23 Mar 88 01:03:47 GMT
Note the TCP length must be calculated as the total IP Length (0x4b in
this case) minus the length of the IP header (5 32-bit words in this
case, or 0x14 (decimal 20) bytes). The TCP header itself does not store
the number of bytes of TCP data, so the TCP layer relies on the IP layer
to supply it with this information.
This describes how the sender of a packet calculates the checksum. The
receiver, on the other hand, can verify the checksum quickly in the
following manner: it simply one's complement sums the 16-bit words and
checks if the result is 0xffff (except UDP's special case behavior must
again be taken into account) -- if it is, the checksum is correct and
the packet data is valid.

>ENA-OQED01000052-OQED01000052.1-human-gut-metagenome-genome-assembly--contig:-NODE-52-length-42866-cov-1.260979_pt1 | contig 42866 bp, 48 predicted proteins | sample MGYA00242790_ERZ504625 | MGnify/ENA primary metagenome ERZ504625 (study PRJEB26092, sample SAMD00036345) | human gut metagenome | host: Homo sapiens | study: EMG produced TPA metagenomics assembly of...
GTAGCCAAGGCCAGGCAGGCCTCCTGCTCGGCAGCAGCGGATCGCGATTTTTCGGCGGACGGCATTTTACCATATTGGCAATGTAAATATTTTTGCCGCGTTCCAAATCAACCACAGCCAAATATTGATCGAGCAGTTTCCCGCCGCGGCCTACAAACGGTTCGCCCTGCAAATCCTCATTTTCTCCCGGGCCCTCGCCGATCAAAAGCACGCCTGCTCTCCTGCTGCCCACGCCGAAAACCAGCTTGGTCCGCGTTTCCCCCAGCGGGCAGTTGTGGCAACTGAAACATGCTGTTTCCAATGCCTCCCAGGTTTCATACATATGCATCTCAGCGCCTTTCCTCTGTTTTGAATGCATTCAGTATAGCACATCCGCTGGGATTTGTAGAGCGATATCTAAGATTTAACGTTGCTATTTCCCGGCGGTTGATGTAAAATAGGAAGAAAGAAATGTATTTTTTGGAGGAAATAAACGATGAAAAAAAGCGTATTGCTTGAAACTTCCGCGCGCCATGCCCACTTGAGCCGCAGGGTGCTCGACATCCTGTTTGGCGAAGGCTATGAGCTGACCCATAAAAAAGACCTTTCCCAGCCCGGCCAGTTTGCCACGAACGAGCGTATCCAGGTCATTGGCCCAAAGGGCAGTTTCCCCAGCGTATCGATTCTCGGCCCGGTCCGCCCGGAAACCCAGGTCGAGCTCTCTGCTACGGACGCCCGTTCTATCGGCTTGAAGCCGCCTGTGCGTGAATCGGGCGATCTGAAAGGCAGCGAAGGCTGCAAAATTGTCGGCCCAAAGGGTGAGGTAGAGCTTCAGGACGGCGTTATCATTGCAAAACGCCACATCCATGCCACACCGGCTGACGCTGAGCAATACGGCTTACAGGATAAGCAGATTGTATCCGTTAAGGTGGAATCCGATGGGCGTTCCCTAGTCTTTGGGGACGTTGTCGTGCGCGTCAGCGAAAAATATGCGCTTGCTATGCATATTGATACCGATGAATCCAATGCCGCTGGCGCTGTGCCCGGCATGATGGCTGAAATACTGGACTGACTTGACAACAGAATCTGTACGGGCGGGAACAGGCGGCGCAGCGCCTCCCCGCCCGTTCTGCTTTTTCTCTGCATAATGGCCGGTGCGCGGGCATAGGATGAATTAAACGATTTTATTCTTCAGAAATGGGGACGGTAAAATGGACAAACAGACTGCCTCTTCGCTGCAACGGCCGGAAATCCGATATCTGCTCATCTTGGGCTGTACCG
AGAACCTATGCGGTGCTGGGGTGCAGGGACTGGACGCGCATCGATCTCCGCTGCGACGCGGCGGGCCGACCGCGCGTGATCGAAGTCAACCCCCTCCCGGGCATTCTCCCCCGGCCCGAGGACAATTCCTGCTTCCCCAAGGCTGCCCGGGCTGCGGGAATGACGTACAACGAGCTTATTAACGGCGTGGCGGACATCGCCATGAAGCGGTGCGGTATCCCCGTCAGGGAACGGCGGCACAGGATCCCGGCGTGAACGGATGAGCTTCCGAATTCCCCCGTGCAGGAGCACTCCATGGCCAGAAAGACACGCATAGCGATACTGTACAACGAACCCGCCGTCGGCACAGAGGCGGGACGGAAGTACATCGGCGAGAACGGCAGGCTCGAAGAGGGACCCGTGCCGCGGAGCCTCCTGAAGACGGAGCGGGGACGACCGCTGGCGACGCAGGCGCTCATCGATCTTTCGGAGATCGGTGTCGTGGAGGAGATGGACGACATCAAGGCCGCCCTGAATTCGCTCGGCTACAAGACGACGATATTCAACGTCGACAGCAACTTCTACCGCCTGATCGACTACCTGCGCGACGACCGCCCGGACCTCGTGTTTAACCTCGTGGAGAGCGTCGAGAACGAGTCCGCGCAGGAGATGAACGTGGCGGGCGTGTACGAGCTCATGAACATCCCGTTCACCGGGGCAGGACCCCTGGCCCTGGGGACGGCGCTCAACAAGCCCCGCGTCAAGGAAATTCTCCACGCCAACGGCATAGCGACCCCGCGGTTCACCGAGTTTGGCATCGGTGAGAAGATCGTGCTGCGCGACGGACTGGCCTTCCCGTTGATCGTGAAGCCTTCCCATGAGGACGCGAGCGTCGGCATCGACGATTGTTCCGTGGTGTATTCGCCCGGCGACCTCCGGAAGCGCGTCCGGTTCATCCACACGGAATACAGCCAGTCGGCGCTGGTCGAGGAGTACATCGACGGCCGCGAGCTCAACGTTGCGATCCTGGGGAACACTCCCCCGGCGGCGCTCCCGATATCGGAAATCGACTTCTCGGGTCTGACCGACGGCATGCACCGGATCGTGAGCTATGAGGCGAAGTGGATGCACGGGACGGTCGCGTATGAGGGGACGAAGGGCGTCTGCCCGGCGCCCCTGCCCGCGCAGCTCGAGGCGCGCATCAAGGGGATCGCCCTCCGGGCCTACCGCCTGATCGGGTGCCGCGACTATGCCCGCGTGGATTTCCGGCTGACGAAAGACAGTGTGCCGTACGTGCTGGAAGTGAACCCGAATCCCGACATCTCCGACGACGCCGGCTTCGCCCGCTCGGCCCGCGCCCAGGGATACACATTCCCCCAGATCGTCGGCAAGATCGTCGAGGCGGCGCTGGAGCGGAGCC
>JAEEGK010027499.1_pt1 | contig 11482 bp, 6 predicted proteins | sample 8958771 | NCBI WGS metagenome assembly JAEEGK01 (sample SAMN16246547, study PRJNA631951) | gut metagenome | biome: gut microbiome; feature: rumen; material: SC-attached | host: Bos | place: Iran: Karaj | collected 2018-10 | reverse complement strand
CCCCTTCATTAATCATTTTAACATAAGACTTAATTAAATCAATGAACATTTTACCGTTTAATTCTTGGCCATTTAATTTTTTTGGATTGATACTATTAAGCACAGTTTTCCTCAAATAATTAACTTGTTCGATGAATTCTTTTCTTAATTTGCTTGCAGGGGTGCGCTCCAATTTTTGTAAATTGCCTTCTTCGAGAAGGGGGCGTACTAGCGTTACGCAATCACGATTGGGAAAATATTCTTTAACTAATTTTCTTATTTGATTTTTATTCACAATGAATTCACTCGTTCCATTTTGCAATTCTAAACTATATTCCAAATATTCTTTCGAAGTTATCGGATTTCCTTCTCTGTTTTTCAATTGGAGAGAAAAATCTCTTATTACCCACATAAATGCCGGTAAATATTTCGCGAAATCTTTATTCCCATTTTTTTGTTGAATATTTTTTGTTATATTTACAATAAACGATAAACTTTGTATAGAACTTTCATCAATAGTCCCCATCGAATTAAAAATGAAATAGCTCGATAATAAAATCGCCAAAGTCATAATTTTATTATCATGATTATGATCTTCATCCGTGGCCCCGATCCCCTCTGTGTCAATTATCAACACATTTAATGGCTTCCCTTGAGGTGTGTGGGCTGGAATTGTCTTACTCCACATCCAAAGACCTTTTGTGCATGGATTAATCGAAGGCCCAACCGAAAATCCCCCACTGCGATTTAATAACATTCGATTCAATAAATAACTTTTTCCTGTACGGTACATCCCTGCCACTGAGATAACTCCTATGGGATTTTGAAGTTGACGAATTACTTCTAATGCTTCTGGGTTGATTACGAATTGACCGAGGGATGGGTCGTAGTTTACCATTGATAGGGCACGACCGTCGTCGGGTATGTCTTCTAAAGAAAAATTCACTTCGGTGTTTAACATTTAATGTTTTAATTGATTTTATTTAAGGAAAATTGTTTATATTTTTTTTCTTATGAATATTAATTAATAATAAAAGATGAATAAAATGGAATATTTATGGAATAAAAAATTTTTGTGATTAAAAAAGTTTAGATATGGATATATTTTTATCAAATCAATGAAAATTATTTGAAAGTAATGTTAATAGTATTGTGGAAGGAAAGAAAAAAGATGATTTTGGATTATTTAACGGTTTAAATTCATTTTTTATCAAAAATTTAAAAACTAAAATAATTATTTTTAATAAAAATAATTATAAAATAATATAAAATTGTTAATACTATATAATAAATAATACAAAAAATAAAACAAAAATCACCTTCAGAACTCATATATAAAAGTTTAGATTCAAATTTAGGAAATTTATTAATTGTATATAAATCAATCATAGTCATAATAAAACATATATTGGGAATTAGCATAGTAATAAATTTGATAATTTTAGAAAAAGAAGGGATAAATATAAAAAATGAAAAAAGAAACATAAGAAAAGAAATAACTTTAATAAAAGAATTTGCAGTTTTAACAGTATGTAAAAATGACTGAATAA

A moment's thought should show why this works. Recall that when the
sender calculated the checksum, the checksum field itself was zero; when
the receiver looks at the header, however, the field has been filled in.
The checksum is the one's complement of the one's complement sum, and
whenever a number and its one's complement are added together, the
result is 0xffff.
-- Many Americans work side by side with space aliens who look human -- but you can spot these visitors by looking for certain Gordan Palameta tip-offs, say experts. mnetor!maccs!gordan
This archive was generated by hypermail 2.0b3 on Thu Mar 09 2000 - 14:41:31 GMT